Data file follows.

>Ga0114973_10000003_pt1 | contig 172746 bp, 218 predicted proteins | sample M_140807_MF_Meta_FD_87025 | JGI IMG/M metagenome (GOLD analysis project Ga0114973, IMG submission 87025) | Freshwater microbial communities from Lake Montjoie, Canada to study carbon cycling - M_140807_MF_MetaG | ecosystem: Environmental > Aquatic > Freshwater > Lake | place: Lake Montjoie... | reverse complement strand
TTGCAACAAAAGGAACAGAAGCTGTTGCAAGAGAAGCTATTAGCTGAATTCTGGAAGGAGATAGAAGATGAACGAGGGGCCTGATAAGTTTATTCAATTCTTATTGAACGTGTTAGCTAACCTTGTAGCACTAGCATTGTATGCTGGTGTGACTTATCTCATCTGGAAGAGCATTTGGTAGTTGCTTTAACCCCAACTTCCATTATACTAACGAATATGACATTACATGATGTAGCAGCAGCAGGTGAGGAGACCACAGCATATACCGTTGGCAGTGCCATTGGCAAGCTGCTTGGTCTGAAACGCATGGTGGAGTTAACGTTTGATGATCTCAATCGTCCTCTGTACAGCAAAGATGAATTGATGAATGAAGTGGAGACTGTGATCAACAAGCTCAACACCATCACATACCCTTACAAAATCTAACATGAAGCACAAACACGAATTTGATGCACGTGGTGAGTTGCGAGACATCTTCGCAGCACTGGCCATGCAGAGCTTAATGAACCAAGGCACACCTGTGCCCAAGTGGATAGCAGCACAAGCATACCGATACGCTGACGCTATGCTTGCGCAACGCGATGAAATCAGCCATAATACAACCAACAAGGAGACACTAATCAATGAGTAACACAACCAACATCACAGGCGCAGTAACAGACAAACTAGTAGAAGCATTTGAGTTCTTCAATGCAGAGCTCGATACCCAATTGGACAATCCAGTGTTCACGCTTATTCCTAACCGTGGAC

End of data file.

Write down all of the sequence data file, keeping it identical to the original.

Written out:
>Ga0114973_10000003_pt1 | contig 172746 bp, 218 predicted proteins | sample M_140807_MF_Meta_FD_87025 | JGI IMG/M metagenome (GOLD analysis project Ga0114973, IMG submission 87025) | Freshwater microbial communities from Lake Montjoie, Canada to study carbon cycling - M_140807_MF_MetaG | ecosystem: Environmental > Aquatic > Freshwater > Lake | place: Lake Montjoie... | reverse complement strand
TTGCAACAAAAGGAACAGAAGCTGTTGCAAGAGAAGCTATTAGCTGAATTCTGGAAGGAGATAGAAGATGAACGAGGGGCCTGATAAGTTTATTCAATTCTTATTGAACGTGTTAGCTAACCTTGTAGCACTAGCATTGTATGCTGGTGTGACTTATCTCATCTGGAAGAGCATTTGGTAGTTGCTTTAACCCCAACTTCCATTATACTAACGAATATGACATTACATGATGTAGCAGCAGCAGGTGAGGAGACCACAGCATATACCGTTGGCAGTGCCATTGGCAAGCTGCTTGGTCTGAAACGCATGGTGGAGTTAACGTTTGATGATCTCAATCGTCCTCTGTACAGCAAAGATGAATTGATGAATGAAGTGGAGACTGTGATCAACAAGCTCAACACCATCACATACCCTTACAAAATCTAACATGAAGCACAAACACGAATTTGATGCACGTGGTGAGTTGCGAGACATCTTCGCAGCACTGGCCATGCAGAGCTTAATGAACCAAGGCACACCTGTGCCCAAGTGGATAGCAGCACAAGCATACCGATACGCTGACGCTATGCTTGCGCAACGCGATGAAATCAGCCATAATACAACCAACAAGGAGACACTAATCAATGAGTAACACAACCAACATCACAGGCGCAGTAACAGACAAACTAGTAGAAGCATTTGAGTTCTTCAATGCAGAGCTCGATACCCAATTGGACAATCCAGTGTTCACGCTTATTCCTAACCGTGGAC